TAMPA, Fla. — SpaceX launched EchoStar’s more than nine metric ton Jupiter-3 spacecraft July 28 and successfully dropped off the world’s heaviest commercial communications satellite in geosynchronous transfer orbit.
The Maxar Technologies-built satellite lifted off on a dedicated Falcon Heavy at 11:04 p.m. Eastern from Kennedy Space Center, Florida, separating from the rocket about three and a half hours later.
Both Falcon Heavy side boosters landed at nearby Cape Canaveral Space Force Station just over seven minutes after launch for reuse. They had supported two earlier Falcon Heavy missions, both for the U.S. Space Force: USSF-44 in November and USSF-67 early this year.
The mission was delayed from July 26 to allow more time for vehicle checkouts after an abort was called with about a minute remaining in the countdown for reasons SpaceX did not detail.
EchoStar’s Hughes Networks Systems subsidiary, which is set to provide Jupiter-3’s broadband services, confirmed the satellite has started sending and receiving its first signals post-launch, and that engineers had deployed its solar arrays.
Jupiter-3 is set to double the capacity of the operator’s Jupiter fleet with an additional 500 gigabits per second, after reaching its 95 degrees west orbital slot and completing health checks the operator expects to wrap up in the fourth quarter.
The broadband services would address rising demand over the Americas, where it has been losing subscribers as capacity constraints weigh on the business.
EchoStar recently said Hughes broadband subscribers are using about 15% more bandwidth on average year-on-year amid intensifying competition in the market, including from SpaceX’s Starlink broadband constellation.
Jupiter-3 enables the company “to start growing again in our key markets where we’ve been hesitant to add new customers because of the capacity limitations,” EchoStar chief operating officer Paul Gaske said, “and it also allows us the opportunity to improve plans for our existing customers.”
He said the company has a number of “pinch points” to address but its constraints are highest in the United States, where it intends to put the largest chunk of Jupiter-3’s capacity to work.
EchoStar ordered Jupiter-3 (also called EchoStar-24) in 2017 from Space Systems Loral before it rebranded as Maxar Technologies, and had initially planned to launch it in 2021 before the pandemic led to production issues at Maxar and other satellite manufacturers.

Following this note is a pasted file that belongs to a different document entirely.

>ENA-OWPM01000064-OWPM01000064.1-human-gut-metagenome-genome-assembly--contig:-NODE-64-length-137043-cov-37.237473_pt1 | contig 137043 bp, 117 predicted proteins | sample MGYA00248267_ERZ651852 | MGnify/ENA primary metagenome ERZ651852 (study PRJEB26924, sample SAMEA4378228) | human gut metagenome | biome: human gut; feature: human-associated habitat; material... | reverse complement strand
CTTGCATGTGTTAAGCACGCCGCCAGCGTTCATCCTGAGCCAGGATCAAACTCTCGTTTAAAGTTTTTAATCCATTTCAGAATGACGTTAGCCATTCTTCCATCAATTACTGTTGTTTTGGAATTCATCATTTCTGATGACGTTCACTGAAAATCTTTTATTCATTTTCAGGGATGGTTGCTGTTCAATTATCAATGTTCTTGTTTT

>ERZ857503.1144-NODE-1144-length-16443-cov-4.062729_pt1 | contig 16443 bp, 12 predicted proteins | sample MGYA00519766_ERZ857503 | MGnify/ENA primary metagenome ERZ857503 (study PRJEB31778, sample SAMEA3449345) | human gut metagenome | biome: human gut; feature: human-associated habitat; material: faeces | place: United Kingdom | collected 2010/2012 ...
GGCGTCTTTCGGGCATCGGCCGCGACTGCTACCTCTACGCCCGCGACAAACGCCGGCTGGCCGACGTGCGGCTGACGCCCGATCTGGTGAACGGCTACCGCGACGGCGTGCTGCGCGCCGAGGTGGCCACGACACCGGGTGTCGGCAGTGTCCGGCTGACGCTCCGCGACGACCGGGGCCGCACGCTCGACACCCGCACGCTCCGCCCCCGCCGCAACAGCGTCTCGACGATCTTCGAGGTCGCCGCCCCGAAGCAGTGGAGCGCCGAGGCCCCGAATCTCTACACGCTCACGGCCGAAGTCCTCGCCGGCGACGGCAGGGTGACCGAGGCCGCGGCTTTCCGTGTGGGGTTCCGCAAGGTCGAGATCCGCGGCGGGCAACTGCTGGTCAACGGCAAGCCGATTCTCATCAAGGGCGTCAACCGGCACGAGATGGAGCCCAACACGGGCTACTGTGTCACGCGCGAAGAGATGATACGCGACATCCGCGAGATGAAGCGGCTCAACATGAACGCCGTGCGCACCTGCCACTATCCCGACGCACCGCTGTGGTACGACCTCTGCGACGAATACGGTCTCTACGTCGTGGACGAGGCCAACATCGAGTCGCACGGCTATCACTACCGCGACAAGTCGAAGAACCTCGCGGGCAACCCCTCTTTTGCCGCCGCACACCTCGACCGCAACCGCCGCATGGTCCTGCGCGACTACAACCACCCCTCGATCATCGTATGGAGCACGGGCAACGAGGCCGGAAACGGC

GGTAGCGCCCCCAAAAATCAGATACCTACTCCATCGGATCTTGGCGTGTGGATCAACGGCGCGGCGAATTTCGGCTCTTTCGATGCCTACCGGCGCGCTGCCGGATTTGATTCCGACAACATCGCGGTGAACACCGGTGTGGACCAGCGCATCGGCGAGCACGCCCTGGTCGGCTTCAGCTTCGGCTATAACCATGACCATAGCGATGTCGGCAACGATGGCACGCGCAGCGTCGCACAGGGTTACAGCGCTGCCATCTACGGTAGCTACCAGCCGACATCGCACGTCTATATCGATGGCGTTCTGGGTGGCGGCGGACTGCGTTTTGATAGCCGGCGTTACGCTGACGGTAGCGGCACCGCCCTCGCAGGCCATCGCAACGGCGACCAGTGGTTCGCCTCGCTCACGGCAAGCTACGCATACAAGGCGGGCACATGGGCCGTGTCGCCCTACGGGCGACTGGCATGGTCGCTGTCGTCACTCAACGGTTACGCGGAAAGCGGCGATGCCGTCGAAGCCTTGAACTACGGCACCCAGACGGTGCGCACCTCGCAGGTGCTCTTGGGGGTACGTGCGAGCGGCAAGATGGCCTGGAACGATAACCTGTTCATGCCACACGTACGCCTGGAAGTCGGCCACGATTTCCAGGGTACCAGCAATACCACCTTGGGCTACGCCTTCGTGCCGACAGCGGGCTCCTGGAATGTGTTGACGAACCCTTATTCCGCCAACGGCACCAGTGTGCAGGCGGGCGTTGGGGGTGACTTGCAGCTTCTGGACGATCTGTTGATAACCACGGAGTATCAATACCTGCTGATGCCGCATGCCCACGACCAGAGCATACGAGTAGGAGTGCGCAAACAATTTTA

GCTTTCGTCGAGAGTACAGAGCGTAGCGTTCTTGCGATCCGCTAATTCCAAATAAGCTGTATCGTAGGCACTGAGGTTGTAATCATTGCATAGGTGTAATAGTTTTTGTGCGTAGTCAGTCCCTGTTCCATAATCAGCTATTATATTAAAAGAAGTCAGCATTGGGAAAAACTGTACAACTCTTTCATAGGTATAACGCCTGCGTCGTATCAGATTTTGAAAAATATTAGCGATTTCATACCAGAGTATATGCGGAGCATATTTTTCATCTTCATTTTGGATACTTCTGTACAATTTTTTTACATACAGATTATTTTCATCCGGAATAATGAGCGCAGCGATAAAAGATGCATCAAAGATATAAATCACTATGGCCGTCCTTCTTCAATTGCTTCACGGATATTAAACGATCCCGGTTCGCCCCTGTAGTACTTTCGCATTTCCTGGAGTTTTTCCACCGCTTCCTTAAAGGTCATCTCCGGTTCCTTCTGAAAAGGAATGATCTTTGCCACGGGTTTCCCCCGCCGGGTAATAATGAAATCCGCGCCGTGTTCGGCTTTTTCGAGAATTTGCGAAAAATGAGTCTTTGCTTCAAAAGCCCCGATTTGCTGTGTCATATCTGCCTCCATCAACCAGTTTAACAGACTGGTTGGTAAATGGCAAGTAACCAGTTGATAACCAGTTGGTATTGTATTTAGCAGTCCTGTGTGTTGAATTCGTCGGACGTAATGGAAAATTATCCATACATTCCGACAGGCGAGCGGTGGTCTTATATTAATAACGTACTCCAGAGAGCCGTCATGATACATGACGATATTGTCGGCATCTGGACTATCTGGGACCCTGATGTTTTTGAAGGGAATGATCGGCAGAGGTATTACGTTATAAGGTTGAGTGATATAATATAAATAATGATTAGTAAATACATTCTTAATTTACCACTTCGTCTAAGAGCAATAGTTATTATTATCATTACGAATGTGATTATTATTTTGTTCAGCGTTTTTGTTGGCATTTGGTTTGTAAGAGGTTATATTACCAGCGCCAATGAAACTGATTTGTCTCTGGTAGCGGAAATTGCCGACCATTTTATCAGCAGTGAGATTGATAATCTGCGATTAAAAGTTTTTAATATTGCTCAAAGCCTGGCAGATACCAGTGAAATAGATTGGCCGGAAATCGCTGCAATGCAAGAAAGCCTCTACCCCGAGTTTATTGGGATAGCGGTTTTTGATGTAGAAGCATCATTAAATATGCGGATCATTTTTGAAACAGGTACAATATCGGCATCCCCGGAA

Maxar said Jupiter-3, at about the size of a standard school bus when antennas and solar panels stowed and with a wingspan of a Boeing 737 when fully deployed, is the largest spacecraft it has ever made.
Jupiter-3 unseats Telesat’s Telstar-19 Vantage that launched in 2018 on a SpaceX Falcon 9 as the largest commercial communications satellite ever deployed.
Maxar-built Telstar-19 Vantage had a launch mass of roughly seven metric tons.
Heaviest commercial communication satellites
|Satellite||Manufacturer||Launch Mass (kg)||Launch Vehicle||Launch Date|
|Jupiter-3||Maxar Technologies||9,200||SpaceX Falcon Heavy||July 28, 2023|
|Telstar-19 Vantage||Maxar Technologies||7,076||SpaceX Falcon 9||July 22, 2018|
|Telstar-18 Vantage||Maxar Technologies||7,060||SpaceX Falcon 9||September 10, 2018|
|SXM-7||Maxar Technologies||7,000||SpaceX Falcon 9||December 13, 2020|
|SXM-8||Maxar Technologies||7,000||SpaceX Falcon 9||June 6, 2021|
Jupiter-3 was deployed on the third Falcon Heavy of 2023, coming after its April 30 launch for primary passenger ViaSat-3 Americas, a 5.6 metric ton satellite operated by EchoStar broadband rival Viasat that later suffered an antenna anomaly.
Arcturus, the first satellite built by Astranis that was also on the flight with a mass of around 400 kilograms, suffered an unrelated post-launch issue that means it will not provide broadband over Alaska as planned.
The mission for Jupiter-3 was Falcon Heavy’s seventh flight since its debut in 2018. It was SpaceX’s 51st launch mission so far this year.